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Date Permissions Signed


Date of Award

Summer 2019

Document Type

Masters Thesis

Department or Program Affiliation


Degree Name

Master of Science (MS)



First Advisor

DeBari, Susan M., 1962-

Second Advisor

Mulcahy, Sean

Third Advisor

McGowan, Nicole


This study presents major and trace element chemistry of clinopyroxene (CPX) in 0-15 Ma core material recovered from Site U1437 during IODP Expedition 350. Because no fresh glass is present in the core samples older than 4.4 Ma, and hence there is no way to directly determine magma compositions, my study presents the development of a novel method for calculating liquid compositions from CPX grains in volcaniclastic sediments using distribution coefficients and trace elements measured in CPX.

Geochemical data from CPX grains was acquired using a laser ablation-inductively coupled plasma-mass spectrometer (LA-ICP-MS). These data were used to calculate trace element ratios for intervals in each of the core’s seven lithostratigraphic units. Calculated ratios from Unit I and II (< 4.4 Ma) were compared to measured ratios in coexisting glass to test the validity of the method and showed that the calculated melt chemistries can be used to track magma compositions through time. In turn, the calculated melt chemistries were used to evaluate competing hypotheses regarding the rear arc formation.

The calculated melt chemistries for locally-sourced samples showed a change with increasing age from a rear arc seamount chain (RASC) signature (average La/Yb = 3.6 ±0.30 for Units II-V) (4-9 Ma) to a rift-related signature (average La/Yb = 2.0 ±0.16 for Units VI and VII) (9-15 Ma). These older active rift signatures agree with bulk rock chemistry of volcanic clasts recovered from Units VI and VII. These results show that there was a pronounced change in magma source characteristics at around 10 Ma. However, calculated melt chemistries of a small subset of Unit III and Unit V intervals were more enigmatic, reflecting a volcanic front signature with an overall average La/Yb of 0.52 ± 0.042.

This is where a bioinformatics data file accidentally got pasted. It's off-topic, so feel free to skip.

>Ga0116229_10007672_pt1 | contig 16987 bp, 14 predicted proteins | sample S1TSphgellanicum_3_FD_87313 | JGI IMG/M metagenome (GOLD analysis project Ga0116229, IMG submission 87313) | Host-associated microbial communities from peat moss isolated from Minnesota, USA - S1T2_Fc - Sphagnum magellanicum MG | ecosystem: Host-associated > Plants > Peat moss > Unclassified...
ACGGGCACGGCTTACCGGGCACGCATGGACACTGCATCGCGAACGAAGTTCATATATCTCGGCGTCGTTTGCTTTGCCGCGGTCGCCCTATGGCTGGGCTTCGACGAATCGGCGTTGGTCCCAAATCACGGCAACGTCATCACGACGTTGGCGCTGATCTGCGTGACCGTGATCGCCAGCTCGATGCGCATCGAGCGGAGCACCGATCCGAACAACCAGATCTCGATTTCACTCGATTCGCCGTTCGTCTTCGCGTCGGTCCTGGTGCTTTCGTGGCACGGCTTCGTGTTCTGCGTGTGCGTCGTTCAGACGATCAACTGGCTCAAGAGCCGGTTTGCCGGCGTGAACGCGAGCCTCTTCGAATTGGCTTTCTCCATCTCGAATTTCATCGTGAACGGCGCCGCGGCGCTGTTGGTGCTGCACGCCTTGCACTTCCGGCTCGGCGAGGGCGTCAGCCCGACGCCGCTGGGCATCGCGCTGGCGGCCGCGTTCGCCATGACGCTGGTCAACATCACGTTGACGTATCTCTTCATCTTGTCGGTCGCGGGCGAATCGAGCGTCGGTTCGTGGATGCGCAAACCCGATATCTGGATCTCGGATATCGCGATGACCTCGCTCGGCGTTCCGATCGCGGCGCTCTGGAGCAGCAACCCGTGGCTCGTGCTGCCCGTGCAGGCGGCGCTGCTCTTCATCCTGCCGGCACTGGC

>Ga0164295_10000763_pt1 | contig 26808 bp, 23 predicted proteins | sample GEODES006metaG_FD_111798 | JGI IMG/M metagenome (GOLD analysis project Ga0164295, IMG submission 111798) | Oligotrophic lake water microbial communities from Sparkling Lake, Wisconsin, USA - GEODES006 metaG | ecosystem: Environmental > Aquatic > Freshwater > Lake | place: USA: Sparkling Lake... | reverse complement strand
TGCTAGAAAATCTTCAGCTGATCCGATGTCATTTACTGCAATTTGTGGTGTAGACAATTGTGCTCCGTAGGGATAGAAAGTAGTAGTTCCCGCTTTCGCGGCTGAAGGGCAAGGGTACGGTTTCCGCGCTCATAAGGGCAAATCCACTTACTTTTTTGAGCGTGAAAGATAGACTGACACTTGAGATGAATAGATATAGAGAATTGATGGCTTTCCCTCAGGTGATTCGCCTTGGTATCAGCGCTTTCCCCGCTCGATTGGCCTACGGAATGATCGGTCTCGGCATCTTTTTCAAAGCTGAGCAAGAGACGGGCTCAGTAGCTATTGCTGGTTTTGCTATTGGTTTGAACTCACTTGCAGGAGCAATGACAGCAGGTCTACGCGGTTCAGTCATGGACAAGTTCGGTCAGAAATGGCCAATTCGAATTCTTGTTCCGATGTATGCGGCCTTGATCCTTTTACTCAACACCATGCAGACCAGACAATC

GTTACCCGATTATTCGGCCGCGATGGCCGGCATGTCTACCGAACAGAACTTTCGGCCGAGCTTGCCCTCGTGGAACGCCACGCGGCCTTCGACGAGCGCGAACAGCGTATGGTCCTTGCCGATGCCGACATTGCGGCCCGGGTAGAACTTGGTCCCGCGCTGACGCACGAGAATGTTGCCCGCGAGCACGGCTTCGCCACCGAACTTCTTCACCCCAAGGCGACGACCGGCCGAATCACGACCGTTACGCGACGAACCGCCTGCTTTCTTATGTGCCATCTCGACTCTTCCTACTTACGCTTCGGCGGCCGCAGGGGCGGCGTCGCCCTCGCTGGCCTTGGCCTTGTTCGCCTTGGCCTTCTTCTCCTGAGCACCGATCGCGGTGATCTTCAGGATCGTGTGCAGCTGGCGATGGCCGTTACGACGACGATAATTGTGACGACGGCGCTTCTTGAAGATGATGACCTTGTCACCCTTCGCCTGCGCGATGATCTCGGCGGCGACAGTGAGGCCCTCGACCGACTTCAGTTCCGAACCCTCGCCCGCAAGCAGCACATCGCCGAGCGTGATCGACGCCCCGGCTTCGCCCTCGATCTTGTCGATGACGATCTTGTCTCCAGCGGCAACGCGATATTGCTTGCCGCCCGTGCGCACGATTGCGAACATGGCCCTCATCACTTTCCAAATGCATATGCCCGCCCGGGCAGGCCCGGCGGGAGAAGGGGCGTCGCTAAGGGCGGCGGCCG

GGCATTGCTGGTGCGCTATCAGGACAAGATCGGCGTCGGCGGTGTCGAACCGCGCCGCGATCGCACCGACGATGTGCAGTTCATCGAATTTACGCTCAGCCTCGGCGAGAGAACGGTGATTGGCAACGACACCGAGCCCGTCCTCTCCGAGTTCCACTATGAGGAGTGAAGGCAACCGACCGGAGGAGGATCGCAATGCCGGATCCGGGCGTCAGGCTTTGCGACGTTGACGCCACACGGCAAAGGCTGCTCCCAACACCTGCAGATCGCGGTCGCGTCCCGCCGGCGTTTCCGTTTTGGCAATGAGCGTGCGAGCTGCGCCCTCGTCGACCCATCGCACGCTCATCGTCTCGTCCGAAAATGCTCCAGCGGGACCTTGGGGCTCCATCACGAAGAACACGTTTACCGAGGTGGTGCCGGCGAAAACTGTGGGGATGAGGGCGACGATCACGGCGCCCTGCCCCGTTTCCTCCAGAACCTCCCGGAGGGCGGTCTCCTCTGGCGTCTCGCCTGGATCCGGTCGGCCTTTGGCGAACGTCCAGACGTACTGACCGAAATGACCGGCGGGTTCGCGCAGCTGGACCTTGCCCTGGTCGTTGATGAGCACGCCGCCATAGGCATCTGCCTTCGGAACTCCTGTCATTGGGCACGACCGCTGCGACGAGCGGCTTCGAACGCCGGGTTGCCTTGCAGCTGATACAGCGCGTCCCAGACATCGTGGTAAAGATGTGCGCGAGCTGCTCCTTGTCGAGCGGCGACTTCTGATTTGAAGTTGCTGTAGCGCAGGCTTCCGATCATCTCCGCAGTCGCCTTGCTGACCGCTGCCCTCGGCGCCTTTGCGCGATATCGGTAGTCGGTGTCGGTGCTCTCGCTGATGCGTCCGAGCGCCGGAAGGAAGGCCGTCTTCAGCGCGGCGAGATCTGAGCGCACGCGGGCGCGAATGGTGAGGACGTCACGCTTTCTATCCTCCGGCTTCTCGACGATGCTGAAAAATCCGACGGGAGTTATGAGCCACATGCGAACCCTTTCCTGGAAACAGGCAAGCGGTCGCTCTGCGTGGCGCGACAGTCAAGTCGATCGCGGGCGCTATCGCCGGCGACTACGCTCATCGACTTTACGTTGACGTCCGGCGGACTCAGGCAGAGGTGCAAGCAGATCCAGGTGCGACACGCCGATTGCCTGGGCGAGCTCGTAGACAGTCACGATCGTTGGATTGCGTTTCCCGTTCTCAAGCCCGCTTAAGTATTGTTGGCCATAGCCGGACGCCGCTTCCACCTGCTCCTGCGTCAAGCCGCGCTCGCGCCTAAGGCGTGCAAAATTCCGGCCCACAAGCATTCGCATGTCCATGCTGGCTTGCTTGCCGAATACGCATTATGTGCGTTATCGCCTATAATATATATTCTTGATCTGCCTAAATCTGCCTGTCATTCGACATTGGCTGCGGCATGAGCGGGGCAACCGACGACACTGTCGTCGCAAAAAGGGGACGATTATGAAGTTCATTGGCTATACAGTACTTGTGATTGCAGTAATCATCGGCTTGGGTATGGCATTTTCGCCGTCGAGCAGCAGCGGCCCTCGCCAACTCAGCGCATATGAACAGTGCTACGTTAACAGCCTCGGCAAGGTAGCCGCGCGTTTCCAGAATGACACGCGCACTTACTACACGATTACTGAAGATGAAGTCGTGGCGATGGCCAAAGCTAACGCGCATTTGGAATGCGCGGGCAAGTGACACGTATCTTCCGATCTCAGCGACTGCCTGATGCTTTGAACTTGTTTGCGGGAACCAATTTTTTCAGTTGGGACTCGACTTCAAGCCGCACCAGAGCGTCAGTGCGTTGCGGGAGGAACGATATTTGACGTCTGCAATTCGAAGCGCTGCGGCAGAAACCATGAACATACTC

The progressive change in melt chemistries from a RASC signature to a rift-related signature with depth through the core as seen in the locally sourced intervals suggests a “from the middle” hypothesis for the RASC formation. We interpret the change in signature was due to slab roll-back; the location of site U1437 resided within a rift-related environment during the Miocene, presumably just behind the volcanic front, then became the site of the modern RASC in the present, even further removed from the volcanic front. The few intervals with volcanic front signatures are hypothesized to indicate either 1) reworking of Oligocene volcanic front material that may underly the modern RASC at a depth greater than was sampled by the IODP rear arc core; or 2) continued sampling of volcanic front type magmas in this region even as the volcanic front migrated trench ward.




Izu Bonin, Clinopyroxene


Western Washington University

OCLC Number


Subject – LCSH

Geochemistry--Philippine Sea; Volcanic ash, tuff, etc.--Philippine Sea; Pyroxene--Philippine Sea

Geographic Coverage

Philippine Sea




masters theses




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